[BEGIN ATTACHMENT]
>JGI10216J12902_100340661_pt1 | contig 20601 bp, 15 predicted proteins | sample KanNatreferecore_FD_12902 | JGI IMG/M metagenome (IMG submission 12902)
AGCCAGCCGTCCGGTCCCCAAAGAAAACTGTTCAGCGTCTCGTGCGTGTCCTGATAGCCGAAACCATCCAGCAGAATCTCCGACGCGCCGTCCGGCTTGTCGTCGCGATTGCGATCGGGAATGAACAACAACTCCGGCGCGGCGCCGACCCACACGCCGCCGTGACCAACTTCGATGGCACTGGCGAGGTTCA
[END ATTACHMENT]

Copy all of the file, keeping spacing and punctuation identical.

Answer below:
>JGI10216J12902_100340661_pt1 | contig 20601 bp, 15 predicted proteins | sample KanNatreferecore_FD_12902 | JGI IMG/M metagenome (IMG submission 12902)
AGCCAGCCGTCCGGTCCCCAAAGAAAACTGTTCAGCGTCTCGTGCGTGTCCTGATAGCCGAAACCATCCAGCAGAATCTCCGACGCGCCGTCCGGCTTGTCGTCGCGATTGCGATCGGGAATGAACAACAACTCCGGCGCGGCGCCGACCCACACGCCGCCGTGACCAACTTCGATGGCACTGGCGAGGTTCA